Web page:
More than two-thirds (69 per cent) of corporate defined contribution (DC) pension funds expect to increase allocations to real assets over the next two years, up from 51 per cent a year earlier, according to the sixth ‘Real Assets Study’ research paper by Aviva Investors, the global asset management business of Aviva plc.
Conversely, just six per cent of DC funds anticipate decreasing their allocations to illiquid asset classes over the same period compared to 29 per cent of respondents in 2022, according to the Study, which captures responses from 500 institutional investors, including corporate DB and DC pension plans, public pensions, insurers and financial institutions, from across the UK and Europe, Asia Pacific and North America, together representing $3.8 trillion of assets under management.
Whilst 53 per cent of DC pension funds currently only offer access to real assets via allocations within default funds, 45 per cent of those surveyed expect members will be able to self-select their exposure to real assets funds in the future.
DC funds emphasise capital growth (50 per cent), diversification (49 per cent) and capital preservation (47 per cent) as key benefits from real assets. The effect of the volatile market environment in 2023 reinforcing the value of real assets in providing diversification and uncorrelated returns was reflected across the survey as a whole:64 per cent of global institutional investors cited diversification as a primary reason for allocating to real assets today, up from 57 per cent in 2022.
Daniel McHugh, Chief Investment Officer at Aviva Investors, commented: “The findings from this year’s study capture one of the most pertinent structural shifts taking place in real assets investment and retirement saving. DC pension funds represent an increasingly large portion of the pension market, yet this important group of investors have not been able to access – or allocate to – real assets as they would like, or to the extent that optimises investment outcomes. The emergence of Long Term Asset Funds (LTAFs) has lowered these barriers, giving better access to a more diverse range of investment opportunities and this has driven demand sharply upwards.”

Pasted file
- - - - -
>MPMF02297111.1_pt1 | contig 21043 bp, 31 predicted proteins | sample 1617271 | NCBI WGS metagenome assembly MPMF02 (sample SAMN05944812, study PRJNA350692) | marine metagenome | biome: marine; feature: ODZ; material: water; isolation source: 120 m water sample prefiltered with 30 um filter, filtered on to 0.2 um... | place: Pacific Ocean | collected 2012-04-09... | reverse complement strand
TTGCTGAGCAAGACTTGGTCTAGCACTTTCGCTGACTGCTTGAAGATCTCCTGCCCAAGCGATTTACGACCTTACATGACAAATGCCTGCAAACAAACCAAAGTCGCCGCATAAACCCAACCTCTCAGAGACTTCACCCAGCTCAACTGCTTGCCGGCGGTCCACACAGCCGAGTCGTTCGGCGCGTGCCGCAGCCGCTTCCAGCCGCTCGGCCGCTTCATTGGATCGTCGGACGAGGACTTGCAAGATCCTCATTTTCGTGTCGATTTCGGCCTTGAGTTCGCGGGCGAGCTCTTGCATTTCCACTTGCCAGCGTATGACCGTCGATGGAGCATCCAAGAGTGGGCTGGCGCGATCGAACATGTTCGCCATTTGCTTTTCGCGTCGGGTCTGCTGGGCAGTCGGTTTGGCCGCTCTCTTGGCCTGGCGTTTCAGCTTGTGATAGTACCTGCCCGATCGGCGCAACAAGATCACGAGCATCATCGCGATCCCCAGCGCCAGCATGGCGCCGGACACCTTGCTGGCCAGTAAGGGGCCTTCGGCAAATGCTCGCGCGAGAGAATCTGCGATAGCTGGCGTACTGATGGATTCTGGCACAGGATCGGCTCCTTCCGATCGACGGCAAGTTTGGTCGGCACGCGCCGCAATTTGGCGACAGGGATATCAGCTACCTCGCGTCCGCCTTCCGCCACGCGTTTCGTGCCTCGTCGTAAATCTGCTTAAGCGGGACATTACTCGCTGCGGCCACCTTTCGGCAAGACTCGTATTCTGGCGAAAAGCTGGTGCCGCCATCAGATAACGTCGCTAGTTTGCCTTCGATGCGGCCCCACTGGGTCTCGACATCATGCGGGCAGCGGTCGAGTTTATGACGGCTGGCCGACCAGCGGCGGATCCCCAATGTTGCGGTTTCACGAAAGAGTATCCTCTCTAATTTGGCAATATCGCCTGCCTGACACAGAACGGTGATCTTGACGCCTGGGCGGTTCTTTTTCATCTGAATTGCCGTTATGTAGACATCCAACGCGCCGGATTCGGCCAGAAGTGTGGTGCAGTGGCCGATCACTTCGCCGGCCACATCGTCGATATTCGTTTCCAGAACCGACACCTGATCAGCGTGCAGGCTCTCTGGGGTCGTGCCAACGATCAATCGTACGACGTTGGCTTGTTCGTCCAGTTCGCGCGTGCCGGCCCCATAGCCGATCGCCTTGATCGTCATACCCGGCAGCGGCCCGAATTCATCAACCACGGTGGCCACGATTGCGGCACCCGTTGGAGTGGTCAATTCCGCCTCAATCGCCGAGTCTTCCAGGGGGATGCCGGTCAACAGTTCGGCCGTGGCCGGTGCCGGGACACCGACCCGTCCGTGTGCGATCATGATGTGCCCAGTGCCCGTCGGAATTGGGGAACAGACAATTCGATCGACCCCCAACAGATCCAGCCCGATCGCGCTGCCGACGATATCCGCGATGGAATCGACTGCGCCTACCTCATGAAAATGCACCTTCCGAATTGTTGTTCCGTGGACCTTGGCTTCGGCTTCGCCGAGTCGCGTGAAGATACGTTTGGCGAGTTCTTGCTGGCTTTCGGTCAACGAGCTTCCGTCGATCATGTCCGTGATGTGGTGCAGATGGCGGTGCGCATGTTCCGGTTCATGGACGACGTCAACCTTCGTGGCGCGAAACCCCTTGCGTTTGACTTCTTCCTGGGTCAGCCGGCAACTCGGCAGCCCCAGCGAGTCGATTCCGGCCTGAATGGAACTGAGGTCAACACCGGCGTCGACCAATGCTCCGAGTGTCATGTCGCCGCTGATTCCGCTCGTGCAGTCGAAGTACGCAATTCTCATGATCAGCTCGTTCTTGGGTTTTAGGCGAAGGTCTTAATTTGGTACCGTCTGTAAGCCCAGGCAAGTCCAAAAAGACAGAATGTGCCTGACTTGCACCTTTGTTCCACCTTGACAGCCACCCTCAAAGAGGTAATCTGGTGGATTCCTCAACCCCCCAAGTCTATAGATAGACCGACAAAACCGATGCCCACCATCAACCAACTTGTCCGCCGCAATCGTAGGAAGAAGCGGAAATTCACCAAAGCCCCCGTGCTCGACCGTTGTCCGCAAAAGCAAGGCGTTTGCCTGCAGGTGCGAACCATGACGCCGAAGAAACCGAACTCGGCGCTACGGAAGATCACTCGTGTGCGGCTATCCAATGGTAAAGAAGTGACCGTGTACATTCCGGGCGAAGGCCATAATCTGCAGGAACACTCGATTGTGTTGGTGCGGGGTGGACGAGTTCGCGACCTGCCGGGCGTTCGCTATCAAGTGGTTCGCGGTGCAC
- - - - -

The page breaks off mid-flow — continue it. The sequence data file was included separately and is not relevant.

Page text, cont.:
The importance that real assets create positive returns as well as supporting sustainability goals was also evident in the Study. Globally, 53 per cent of institutional investors see evidence of improved financial performance as driving them to invest – or increase investment – in sustainable real assets, followed closely by their ability to evidence sustainability-related impact (51 per cent). North American investors were most likely to prioritise performance over the ability to evidence impact (56 per cent vs. 30 percent), whilst for European investors the preference was inverted (49 per cent vs. 58 per cent).
More broadly, sustainability-related factors remain important for institutional investors in real assets, with 17 per cent of respondents citing them as a critical and deciding factor in real assets investment decisions. However, the picture varies through a regional lens. More than 15 per cent of North American institutions do not take such factors into account, compared with only four per cent of institutions in APAC and two per cent in Europe.